I can think of 2 cases where I want to record binary data:
- Duty-Cycle of the boiler
- Presence of the members of the familly at home
As said in a previous post about Z-Wave, the status of the switch on the actuator is available and will be dumped every 5 minutes in a JSON file.
This is a little bit more tricky. One of the best way to know if someone (and who) is home might be to check if the mobile phones are around. I looked into possible solutions but every phone has its peculiarities:
ping doesn't respond on iOS but does on Android. iOS has Bonjour/mDNS activated by default but Android hasn't, etc...
Then, I discovered that my ISP's Box has an JSON API listing all the deviced connected with a flag called "active" bearing the values true or false. Unfortunately, this flag is not very reliable but combined with another one called "lastConnection" (returning a date), it seems possible to check if a given mobile was around in the last 10 minutes. The value 10 minutes comes from iOS which can be silent for up to 10 minutes. By running a check every 5 minutes, I can check if a phone is back home with a 5-minute resolution or has left home with a 10-minute resolution.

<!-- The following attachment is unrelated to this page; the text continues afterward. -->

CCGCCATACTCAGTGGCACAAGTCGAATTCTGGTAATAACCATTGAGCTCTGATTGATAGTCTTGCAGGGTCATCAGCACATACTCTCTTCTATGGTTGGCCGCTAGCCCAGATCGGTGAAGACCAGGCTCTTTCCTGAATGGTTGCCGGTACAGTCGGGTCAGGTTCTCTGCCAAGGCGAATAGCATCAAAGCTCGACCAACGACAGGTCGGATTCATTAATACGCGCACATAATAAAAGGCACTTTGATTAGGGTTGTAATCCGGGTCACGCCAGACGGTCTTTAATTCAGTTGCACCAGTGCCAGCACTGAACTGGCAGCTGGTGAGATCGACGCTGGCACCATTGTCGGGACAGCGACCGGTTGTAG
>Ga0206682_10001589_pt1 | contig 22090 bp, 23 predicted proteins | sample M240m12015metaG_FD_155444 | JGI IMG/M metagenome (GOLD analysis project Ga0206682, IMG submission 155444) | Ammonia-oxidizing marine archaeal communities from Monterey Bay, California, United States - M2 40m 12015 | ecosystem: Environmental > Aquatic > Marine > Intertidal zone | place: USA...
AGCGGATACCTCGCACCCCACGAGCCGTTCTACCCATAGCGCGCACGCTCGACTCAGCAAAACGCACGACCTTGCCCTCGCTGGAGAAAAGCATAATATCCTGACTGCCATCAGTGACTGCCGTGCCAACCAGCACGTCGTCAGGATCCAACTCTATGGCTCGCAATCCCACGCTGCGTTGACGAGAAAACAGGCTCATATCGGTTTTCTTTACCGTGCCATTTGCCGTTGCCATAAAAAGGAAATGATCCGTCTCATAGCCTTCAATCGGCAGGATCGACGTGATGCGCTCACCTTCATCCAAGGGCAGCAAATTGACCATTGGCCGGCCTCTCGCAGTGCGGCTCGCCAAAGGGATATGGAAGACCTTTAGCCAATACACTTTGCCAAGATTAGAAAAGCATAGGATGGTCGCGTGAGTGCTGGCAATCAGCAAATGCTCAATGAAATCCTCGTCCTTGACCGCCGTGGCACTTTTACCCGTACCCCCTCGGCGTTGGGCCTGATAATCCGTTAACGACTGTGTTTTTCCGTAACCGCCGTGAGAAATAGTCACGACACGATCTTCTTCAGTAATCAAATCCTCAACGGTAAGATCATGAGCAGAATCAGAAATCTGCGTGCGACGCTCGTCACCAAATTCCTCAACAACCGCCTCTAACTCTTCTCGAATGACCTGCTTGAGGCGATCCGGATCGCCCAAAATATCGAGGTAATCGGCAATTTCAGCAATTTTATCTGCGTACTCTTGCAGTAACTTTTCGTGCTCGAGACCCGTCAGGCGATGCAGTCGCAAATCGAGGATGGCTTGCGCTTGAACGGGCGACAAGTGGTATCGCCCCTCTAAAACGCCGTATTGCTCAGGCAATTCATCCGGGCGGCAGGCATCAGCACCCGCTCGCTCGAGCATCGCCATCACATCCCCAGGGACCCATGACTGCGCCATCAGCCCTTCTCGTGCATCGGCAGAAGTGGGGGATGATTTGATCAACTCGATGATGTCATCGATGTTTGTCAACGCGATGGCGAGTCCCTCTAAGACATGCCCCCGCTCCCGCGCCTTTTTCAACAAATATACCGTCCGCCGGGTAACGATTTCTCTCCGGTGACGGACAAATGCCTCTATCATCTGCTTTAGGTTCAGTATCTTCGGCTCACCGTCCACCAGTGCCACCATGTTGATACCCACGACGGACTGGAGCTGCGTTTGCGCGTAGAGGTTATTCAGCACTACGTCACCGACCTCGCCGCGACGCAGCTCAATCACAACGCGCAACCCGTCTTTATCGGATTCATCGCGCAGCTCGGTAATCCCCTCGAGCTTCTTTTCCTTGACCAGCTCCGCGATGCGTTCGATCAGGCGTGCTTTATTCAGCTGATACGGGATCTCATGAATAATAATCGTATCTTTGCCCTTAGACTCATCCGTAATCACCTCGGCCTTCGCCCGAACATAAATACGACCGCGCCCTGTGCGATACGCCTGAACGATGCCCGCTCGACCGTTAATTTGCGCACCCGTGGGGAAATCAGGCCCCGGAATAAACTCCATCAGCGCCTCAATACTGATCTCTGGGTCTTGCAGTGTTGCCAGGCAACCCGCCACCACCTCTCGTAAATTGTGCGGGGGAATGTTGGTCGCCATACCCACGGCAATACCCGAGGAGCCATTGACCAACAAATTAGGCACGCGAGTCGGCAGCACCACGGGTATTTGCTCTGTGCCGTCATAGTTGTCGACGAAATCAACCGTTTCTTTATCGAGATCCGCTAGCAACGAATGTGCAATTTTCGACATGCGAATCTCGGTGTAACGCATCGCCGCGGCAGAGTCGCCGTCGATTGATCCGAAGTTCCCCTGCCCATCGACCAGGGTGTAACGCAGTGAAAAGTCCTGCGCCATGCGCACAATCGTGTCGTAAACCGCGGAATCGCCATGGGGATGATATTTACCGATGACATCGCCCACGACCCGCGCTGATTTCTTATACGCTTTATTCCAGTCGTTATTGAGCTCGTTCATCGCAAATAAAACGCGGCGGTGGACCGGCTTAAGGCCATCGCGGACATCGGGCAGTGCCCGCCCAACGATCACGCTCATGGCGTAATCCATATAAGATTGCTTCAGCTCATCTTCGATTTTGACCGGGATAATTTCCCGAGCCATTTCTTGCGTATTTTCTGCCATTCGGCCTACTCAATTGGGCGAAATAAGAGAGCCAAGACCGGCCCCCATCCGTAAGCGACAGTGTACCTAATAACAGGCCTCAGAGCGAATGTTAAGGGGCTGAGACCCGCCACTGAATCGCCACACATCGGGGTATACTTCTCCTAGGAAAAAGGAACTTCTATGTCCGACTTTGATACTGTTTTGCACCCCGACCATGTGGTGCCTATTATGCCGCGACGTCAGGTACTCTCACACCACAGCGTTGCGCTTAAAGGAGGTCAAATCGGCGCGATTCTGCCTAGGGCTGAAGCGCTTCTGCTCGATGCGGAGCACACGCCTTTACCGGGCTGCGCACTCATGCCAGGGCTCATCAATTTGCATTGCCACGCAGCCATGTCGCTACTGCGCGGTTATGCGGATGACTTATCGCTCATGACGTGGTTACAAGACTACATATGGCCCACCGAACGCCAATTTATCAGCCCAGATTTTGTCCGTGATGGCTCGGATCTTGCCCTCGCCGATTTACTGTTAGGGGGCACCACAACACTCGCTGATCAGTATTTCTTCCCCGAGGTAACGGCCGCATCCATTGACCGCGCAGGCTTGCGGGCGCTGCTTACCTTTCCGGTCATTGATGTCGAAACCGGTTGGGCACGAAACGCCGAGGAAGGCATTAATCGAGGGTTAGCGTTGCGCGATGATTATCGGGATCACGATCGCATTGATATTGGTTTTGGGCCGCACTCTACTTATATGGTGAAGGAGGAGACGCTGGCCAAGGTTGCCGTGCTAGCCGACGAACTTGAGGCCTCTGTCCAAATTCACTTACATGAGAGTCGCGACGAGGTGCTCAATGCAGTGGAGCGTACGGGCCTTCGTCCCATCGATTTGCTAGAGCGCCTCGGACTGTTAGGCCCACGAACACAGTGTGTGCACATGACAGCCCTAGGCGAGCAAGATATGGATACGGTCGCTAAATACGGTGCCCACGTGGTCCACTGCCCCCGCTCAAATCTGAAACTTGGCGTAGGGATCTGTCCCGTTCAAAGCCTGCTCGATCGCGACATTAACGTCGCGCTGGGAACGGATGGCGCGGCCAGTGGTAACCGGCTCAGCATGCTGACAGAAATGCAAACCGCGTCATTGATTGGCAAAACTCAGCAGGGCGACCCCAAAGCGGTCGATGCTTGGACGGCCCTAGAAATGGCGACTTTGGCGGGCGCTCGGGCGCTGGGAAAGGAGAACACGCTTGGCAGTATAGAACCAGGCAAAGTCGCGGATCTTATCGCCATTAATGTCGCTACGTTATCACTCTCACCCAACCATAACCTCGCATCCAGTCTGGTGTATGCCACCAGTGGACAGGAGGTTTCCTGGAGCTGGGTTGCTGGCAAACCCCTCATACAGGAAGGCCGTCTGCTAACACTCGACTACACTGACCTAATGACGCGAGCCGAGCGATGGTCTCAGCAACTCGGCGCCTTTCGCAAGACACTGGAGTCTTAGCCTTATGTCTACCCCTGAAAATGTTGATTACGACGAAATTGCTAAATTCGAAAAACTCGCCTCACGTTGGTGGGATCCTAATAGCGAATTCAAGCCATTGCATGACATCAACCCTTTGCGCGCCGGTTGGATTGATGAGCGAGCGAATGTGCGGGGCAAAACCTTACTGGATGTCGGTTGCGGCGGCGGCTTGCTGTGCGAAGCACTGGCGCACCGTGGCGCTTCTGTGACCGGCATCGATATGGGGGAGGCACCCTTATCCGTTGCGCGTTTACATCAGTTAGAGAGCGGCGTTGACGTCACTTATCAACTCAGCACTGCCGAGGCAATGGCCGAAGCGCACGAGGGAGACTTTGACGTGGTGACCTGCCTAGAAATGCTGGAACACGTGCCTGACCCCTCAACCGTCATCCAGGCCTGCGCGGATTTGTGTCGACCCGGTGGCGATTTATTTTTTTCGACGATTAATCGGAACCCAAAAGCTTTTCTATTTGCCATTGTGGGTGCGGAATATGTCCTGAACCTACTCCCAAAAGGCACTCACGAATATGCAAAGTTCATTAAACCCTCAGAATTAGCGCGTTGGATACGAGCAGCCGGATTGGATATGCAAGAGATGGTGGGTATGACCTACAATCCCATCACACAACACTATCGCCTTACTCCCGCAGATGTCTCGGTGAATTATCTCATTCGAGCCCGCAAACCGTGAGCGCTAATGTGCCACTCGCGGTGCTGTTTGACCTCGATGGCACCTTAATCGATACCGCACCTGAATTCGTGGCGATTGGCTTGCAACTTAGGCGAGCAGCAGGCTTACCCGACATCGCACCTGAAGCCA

One day, I might investigate the bluetooth tag/tiles on keyfobs but in the meantime, mobiles detection rules!
Filtering is done by the MAC address so an associative array MAC address => owner is all what is needed.
In this case, we are not talking about a rate (something per second) nor a gauge (temperature, humidity, ...) but I still believe that RRD can be used here:
At the end of the 5-minute period, we have a binary value (on/off, in/out, ...). Once consolidated (30 min ou 1 day), the only relevant information is either the total time for each state or simply the percentage.
So if "always on for a given period" is represented 100%, then the easiest way to store the information is to use the value 30000 as base.
rrdtool update presence1.rrd 1407153600:30000 # if on/present rrdtool update presence1.rrd 1407153600:0 # if off/away
Remember that RRD will (for non gauge) always store a rate, hence will divide that value by the base period (called step).
Here 30000 / 300s = 100.
When consolidating to 30-minute periods, 6 values will be taken for the average calculation. If the heating is on for half an hour, then average will be 100. If it is on for only 15 minutes, the average will be 50 and so on. These values look like nice percentages :-)
The same apply to the daily value. We end-up with the duty cycle of the heating or the percentage of presence at home day by day. Useful? No idea but that's not the point here!
RRD creation parameters
rrdtool create presenceX.rrd --step 300 \ DS:personX:ABSOLUTE:600:0:30000 \ RRA:AVERAGE:0.9:1:24 \ RRA:AVERAGE:0.9:6:35064 \ RRA:AVERAGE:0.9:288:1826 rrdtool create heating.rrd --step 300 \ DS:heating:ABSOLUTE:600:0:30000 \ RRA:AVERAGE:0.9:1:24 \ RRA:AVERAGE:0.9:6:35064 \ RRA:AVERAGE:0.9:288:1826